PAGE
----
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Life among the Ledgers

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I am rather fond of the crowd that Dante meets at the very start of his journey into Hell with Virgil. They are all rushing around moaning and shrieking on the edge of the River Acheron, hoping that Charon the ferryman will carry them across. He refuses. When Dante asks who they are Virgil tells him that they are the ‘Futile’, the people who have done nothing in particular with their lives. They are not well-known for anything. They have achieved nothing spectacular either good or bad. They are not allowed into Heaven in case their dullness dims the radiant light of Paradise, and Hell won’t have them either because such an insipid bunch would downgrade the very notion of sinfulness. So they are not allowed passage across the river. They are seen hurrying to assemble under one flag and then fleeing in the opposite direction to assemble under another. They sound like most of us. Anyway, I number myself among them.

That early canto in Dante’s Inferno set me thinking. I began to wonder what place the futile, the piddling and the paltry occupied in literature. Where were they? Did they ever come into their own? Could they rise to the heights of tragedy? Were they ever major protagonists in a story, being neither dastardly nor heroic, but just mooching along. The dastardly, in their dazzling darkness of evil, are well represented: Captain Ahab (more of Melville later), Shakespeare’s Iago, Stavrogin in The Devils, child-killer Medea and indeed Satan himself in Paradise Lost. And it is only too easy to find swashbuckling heroes and feisty heroines from Odysseus and Beowulf to Shaw’s St Joan, Atticus Finch, Elizabeth Bennet, Anna Karenina, James Bond or Toni Morrison’s Sethe. The list is endless.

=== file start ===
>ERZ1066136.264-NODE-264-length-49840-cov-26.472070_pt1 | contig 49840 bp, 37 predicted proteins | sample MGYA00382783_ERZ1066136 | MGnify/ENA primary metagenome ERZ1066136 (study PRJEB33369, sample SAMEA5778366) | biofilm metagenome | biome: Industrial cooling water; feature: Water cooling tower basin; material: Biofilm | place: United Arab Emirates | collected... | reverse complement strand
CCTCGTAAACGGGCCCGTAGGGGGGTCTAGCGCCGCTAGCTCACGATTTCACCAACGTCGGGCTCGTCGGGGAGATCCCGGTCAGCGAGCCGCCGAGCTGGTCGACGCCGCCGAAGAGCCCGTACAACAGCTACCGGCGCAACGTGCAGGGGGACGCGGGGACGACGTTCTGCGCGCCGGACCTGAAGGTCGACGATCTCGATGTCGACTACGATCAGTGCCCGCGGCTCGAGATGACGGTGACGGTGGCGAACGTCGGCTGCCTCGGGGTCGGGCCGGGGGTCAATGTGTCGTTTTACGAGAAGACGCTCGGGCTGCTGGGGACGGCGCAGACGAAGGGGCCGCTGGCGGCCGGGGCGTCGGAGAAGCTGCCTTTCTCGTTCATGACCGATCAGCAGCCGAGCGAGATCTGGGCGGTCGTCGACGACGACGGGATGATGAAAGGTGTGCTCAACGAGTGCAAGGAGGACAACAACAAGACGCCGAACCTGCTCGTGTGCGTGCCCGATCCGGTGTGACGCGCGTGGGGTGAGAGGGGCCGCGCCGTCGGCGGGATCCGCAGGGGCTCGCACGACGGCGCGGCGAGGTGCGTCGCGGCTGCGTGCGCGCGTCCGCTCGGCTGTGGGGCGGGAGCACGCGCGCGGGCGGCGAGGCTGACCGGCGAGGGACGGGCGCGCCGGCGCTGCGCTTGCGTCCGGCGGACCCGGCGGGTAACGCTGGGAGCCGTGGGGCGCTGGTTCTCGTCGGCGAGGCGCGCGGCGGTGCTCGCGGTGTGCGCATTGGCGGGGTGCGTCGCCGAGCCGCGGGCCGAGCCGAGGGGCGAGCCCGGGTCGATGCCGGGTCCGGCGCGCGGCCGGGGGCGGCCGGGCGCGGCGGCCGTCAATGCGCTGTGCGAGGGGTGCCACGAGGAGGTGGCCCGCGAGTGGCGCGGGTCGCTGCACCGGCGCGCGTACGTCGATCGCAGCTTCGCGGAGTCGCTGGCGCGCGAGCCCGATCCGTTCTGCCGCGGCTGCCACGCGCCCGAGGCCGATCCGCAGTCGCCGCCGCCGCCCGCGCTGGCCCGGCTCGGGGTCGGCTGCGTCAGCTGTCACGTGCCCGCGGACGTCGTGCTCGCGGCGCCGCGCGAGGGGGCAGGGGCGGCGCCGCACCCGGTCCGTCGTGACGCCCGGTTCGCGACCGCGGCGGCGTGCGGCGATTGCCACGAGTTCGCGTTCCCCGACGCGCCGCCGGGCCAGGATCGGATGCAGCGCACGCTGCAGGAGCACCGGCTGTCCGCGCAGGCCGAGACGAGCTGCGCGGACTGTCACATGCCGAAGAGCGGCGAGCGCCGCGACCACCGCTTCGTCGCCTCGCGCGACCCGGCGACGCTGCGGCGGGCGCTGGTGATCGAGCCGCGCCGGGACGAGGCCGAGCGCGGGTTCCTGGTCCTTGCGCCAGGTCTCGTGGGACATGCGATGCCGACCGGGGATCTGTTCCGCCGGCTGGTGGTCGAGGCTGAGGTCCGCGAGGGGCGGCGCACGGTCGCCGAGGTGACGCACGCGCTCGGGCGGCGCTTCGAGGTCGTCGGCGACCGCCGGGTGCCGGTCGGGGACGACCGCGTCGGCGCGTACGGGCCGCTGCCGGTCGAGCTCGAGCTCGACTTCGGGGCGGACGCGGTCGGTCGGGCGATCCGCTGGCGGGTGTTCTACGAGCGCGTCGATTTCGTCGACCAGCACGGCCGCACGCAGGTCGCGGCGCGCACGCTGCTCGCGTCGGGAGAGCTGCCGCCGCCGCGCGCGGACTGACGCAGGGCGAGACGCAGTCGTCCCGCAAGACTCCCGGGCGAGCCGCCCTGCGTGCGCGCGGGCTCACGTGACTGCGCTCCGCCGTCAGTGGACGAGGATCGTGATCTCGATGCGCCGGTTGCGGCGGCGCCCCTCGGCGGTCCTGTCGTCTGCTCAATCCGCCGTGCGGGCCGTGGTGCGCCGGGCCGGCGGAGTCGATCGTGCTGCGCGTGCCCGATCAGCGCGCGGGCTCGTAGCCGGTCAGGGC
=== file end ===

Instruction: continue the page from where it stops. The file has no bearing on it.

But what about those who did not swash any buckles, those who just pottered along? Are they represented? Well, yes they are. Gradually, it dawned on me that the person I was seeking was that little-recognized creature who nonethe

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I am rather fond of the crowd that Dante meets at the very start of his journey into Hell with Virgil. They are all rushing around moaning and shrieking on the edge of the River Acheron, hoping that Charon the ferryman will carry them across. He refuses. When Dante asks who they are Virgil tells him that they are the ‘Futile’, the people who have done nothing in particular with their lives. They are not well-known for anything. They have achieved nothing spectacular either good or bad. They are not allowed into Heaven in case their dullness dims the radiant light of Paradise, and Hell won’t have them either because such an insipid bunch would downgrade the very notion of sinfulness. So they are not allowed passage across the river. They are seen hurrying to assemble under one flag and then fleeing in the opposite direction to assemble under another. They sound like most of us. Anyway, I number myself among them.